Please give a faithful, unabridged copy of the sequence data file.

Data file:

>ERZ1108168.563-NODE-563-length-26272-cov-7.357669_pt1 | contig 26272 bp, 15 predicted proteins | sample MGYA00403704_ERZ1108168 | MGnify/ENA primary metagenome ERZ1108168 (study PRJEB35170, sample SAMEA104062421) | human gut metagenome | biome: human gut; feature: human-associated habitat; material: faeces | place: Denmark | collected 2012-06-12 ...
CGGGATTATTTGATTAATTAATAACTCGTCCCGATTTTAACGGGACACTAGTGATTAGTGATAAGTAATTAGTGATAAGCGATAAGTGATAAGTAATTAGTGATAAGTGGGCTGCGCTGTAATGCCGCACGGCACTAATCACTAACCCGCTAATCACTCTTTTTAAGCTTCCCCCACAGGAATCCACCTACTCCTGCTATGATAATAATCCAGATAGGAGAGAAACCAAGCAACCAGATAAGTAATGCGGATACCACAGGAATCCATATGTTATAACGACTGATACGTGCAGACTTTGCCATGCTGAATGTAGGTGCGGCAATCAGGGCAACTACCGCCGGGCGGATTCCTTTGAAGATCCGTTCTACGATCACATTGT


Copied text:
>ERZ1108168.563-NODE-563-length-26272-cov-7.357669_pt1 | contig 26272 bp, 15 predicted proteins | sample MGYA00403704_ERZ1108168 | MGnify/ENA primary metagenome ERZ1108168 (study PRJEB35170, sample SAMEA104062421) | human gut metagenome | biome: human gut; feature: human-associated habitat; material: faeces | place: Denmark | collected 2012-06-12 ...
CGGGATTATTTGATTAATTAATAACTCGTCCCGATTTTAACGGGACACTAGTGATTAGTGATAAGTAATTAGTGATAAGCGATAAGTGATAAGTAATTAGTGATAAGTGGGCTGCGCTGTAATGCCGCACGGCACTAATCACTAACCCGCTAATCACTCTTTTTAAGCTTCCCCCACAGGAATCCACCTACTCCTGCTATGATAATAATCCAGATAGGAGAGAAACCAAGCAACCAGATAAGTAATGCGGATACCACAGGAATCCATATGTTATAACGACTGATACGTGCAGACTTTGCCATGCTGAATGTAGGTGCGGCAATCAGGGCAACTACCGCCGGGCGGATTCCTTTGAAGATCCGTTCTACGATCACATTGT